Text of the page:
Newfoundland Auditor General’s Report

On April 4, 2022, the provincial government announced that before the process to revise the Memorial University Act could proceed further, the Office of the Auditor General would be undertaking a comprehensive review of operations and spending at Memorial University. While this has precedent, it appears set to be more wide-ranging than previous similar investigations. This has worried some members, who have raised concerns about further encroachments on the university’s autonomy. The MUNFA executive committee also has heard and shared concerns about the provincial government’s apparently unilateral announcement that several faculties in health and health-related fields would be amalgamated. The latter is especially concerning for how it appears to violate both the autonomy of the university and the Memorial University Act.

While the MUNFA Executive shares these concerns and will continue to defend the university’s autonomy, the Auditor General’s Report will surely provide greater transparency on decisions made by senior administration and the Board of Regents. Greater financial transparency from the university is a boon to all workers and students and should be the default for any institution that truly values collegial governance. Knowing more about the finances and operations of our workplace will allow for more meaningful participation in the shared decision-making processes that affect the core teaching, research, and service missions of the university.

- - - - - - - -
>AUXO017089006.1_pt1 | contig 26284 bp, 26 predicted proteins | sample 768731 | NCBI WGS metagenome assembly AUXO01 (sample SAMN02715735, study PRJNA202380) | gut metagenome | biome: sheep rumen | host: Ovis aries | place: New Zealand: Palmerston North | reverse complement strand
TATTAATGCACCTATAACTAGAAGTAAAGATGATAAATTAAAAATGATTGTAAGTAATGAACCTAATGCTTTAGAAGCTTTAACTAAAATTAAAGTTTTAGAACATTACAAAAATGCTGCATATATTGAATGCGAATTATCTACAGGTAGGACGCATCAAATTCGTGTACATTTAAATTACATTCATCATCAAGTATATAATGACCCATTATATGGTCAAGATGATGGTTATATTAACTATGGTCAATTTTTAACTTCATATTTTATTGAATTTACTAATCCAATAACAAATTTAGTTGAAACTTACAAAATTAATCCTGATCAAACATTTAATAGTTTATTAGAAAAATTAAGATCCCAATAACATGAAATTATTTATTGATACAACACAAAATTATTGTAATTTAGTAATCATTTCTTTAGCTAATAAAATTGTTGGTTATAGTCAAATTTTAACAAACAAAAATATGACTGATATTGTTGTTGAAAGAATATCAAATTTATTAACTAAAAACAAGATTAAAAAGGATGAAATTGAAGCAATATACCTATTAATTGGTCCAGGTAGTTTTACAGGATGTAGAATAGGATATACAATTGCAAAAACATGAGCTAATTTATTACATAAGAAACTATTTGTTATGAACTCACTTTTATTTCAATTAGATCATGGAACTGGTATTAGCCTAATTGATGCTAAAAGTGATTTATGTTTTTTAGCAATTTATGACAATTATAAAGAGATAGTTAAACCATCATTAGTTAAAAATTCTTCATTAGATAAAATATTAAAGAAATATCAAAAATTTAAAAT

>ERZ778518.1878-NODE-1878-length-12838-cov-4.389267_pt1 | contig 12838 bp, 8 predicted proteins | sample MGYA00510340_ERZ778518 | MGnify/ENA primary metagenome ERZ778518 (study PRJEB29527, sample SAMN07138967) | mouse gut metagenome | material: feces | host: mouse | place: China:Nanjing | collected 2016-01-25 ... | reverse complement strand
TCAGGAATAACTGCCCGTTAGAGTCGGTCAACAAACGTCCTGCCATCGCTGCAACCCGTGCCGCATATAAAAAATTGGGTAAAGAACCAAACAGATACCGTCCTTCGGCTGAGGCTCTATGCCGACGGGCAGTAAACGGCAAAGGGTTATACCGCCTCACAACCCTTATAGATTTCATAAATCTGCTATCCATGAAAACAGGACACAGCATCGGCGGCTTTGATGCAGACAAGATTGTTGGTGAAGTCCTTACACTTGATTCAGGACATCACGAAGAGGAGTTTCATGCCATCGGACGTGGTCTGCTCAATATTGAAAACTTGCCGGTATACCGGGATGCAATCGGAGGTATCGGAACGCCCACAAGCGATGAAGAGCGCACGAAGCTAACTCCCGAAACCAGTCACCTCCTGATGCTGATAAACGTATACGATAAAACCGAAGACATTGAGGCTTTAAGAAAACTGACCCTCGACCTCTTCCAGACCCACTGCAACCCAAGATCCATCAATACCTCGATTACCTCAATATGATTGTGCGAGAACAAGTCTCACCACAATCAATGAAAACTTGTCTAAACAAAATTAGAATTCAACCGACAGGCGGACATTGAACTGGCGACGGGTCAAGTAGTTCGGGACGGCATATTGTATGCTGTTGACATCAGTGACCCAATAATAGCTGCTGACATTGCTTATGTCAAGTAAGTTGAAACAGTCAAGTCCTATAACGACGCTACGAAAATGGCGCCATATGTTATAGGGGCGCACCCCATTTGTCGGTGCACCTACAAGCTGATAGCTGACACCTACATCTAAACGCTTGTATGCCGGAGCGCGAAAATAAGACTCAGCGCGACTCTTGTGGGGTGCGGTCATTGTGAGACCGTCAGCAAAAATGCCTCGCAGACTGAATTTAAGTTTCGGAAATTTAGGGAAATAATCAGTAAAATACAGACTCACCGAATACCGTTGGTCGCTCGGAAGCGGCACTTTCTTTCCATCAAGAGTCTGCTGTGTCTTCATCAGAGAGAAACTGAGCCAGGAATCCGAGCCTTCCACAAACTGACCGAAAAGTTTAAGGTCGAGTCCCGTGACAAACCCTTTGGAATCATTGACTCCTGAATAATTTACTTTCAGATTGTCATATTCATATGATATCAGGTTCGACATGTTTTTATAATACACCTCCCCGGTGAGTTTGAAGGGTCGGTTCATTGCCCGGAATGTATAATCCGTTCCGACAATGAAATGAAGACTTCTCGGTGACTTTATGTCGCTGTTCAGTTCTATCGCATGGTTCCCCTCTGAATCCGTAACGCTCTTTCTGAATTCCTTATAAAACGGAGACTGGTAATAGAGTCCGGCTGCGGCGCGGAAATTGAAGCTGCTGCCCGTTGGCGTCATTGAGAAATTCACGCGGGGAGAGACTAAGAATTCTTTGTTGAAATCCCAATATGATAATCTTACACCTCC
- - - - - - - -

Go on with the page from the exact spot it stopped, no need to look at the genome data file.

Looking to jurisdictions elsewhere, MUNFA Executive wishes to direct members’ attention to the Ontario Auditor General’s preliminary report into the solvency issue at Laurentian University. (That report can be viewed here.) In addition to clearly stating the need for greater financial transparency, Ontario’s AG writes that “universities are crucial institutions in democratic societies… [that] thrive when governments ensure they can maintain a high degree of academic independence.” MUNFA Executive concurs with that statement, and with the further claim that “mechanisms need to be set up that both respect universities’ academic independence and prevent them from falling so deep into financial distress that the situation negatively affects students, faculty and staff.” We call on MUNL’s administration take a more active role in advocating this position to the broader community. Meanwhile, MUNFA continues to organize and advocate for the university as a public good.

As always, we welcome members’ feedback and concerns.

We are MUNFA.